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WWII Book Review: Mussolini and His Generals

By Dennis Showalter
4/26/2018 • World War II Magazine

Mussolini and His Generals: The Armed Forces and Fascist Foreign Policy, 1922–1940

By John Gooch. 642 pp. Cambridge University Press, 2007. $35.

American war correspondent Ernie Pyle once mused that Italy reminded him of a dog that got hit by a truck because it tried to bite the tires. The comment reflected his ground’s-eye observation of the destruction wrought on the peninsula by foreign armies during the attritional Italian campaign. But it can be applied just as well to the whole story of Italy’s participation in World War II, which can be summed up as a mixture of tragedy and farce.

Responsibility for this debacle has been widely distributed. But in this book, John Gooch targets the relationship of the armed forces to foreign policy from Benito Mussolini’s assumption of power in 1924 to Italy’s entry into World War II in 1940. His time frame is well chosen. By stopping before the catastrophic sequence of defeats in 1940 that broke the back of Italy’s military power and reduced the Fascist state to a client of Nazi Germany, Gooch is able to focus on the structural aspects of Italy’s preparation for war, in particular the relationship between Mussolini’s foreign policy and the armed forces ultimately responsible for its implementation. It proves to be an enlightening approach.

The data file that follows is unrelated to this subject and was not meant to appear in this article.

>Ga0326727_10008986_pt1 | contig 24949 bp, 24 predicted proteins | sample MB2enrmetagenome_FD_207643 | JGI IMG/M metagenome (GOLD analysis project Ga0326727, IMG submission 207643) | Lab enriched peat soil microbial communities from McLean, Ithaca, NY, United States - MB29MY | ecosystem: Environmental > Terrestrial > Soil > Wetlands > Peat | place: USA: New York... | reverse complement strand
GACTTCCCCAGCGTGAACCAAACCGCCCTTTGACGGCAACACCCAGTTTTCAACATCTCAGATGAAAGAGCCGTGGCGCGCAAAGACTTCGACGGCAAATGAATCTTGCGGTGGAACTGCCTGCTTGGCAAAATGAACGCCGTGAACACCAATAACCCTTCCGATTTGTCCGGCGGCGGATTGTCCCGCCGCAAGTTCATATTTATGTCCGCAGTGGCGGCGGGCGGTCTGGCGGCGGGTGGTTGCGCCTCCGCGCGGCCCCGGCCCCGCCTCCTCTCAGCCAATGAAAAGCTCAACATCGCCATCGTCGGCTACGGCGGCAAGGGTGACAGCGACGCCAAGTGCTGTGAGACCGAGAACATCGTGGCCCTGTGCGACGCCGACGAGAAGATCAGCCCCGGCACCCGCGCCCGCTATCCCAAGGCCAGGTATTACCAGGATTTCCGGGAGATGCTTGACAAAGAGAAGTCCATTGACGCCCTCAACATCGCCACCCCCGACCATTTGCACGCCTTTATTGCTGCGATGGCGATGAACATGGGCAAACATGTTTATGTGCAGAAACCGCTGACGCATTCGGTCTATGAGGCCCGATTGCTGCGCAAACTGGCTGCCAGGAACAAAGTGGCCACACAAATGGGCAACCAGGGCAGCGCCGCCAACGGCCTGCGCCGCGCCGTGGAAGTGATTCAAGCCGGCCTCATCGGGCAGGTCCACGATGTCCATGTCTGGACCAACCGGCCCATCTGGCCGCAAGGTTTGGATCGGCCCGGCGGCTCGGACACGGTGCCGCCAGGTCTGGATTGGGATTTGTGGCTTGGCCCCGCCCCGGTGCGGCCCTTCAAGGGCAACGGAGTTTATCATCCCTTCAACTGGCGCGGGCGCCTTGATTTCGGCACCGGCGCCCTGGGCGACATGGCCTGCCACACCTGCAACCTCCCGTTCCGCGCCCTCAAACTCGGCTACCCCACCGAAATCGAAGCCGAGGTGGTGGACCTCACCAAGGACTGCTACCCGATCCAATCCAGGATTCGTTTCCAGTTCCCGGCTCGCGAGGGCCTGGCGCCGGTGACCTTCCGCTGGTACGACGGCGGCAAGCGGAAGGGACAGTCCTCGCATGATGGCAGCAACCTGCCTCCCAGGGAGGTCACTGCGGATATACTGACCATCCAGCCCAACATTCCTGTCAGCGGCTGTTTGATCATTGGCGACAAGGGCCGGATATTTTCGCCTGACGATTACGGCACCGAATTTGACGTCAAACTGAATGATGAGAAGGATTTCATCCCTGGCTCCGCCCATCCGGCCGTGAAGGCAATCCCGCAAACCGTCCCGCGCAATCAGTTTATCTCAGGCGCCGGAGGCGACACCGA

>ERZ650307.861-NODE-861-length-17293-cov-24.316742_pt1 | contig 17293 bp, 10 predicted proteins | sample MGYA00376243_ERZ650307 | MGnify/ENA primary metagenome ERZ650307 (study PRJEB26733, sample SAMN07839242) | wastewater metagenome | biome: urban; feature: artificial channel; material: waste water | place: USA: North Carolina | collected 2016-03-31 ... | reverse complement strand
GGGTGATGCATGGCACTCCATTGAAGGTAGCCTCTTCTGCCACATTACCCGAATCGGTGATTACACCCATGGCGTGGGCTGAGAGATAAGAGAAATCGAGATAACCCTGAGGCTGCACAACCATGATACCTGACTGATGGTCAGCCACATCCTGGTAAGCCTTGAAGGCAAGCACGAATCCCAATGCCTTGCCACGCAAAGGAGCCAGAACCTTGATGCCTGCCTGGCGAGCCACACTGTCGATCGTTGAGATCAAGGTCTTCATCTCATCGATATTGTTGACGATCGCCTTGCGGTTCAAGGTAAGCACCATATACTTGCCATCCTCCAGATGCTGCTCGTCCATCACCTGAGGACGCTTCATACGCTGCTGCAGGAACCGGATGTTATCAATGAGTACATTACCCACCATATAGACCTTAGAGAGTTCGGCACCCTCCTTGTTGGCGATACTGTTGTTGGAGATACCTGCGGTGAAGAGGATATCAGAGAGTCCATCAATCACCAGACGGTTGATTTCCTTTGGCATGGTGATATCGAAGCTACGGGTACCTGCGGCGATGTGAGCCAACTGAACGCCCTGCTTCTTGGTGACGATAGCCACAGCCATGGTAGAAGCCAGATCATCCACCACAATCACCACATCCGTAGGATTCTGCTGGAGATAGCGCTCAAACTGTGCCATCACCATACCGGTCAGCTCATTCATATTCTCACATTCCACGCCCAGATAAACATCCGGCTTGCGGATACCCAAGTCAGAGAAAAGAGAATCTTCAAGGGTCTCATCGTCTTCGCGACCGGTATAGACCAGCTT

Benito Mussolini was not merely a posturing fool. Had he been, he could not have maintained his domestic position as long as he did. Like Stalin’s, Gooch argues, Mussolini’s calculations were single-minded to the point of solipsism, but they were ultimately rational. Nor did the Italian armed forces manifest what MacGregor Knox (in German Nationalism and the European Response) calls “institutionalized incompetence” to a degree that made them prima facie unable to fight and win the wars Mussolini considered essential for his long-term goal of restoring Italy’s greatness. Gooch, a professor of history at Leeds University, provides an impressive spectrum of archival evidence to show that Italy’s military establishment was more than the hollow threat described in so many standard accounts.

In fact, Italy’s underlying problem was the enduring disconnect between its foreign policy and its military policies. Mussolini was never fully in control of the armed forces. As long as Italy remained an active monarchy, the military’s loyalty and obedience could be called into doubt. That by itself was not enough to affect the strategic planning or institutional development of any of the services. It could and did, however, exacerbate the frustration with which military circles frequently reacted to the Duce.

To his role as Italy’s military master Mussolini brought his limited front-line experience in World War I, plus a comprehensive, profound ignorance of higher-level military issues. That in turn translated into a blustering assertiveness with no deeper roots than his immediate reactions to immediate events. The Duce’s efforts to prepare Italy for war by what James Gregor, in his Italian Fascism and Developmental Dictatorship, describes as using a command economy to pull up the country by its bootstraps, foundered on its scarcity of boots. Italy simply lacked the natural resources to be a first-line competitor in an industrial age. The primary objects of Mussolini’s imperialist ambitions—Libya, Abyssinia, Greece—were more likely to drain Italy’s strength than enhance it.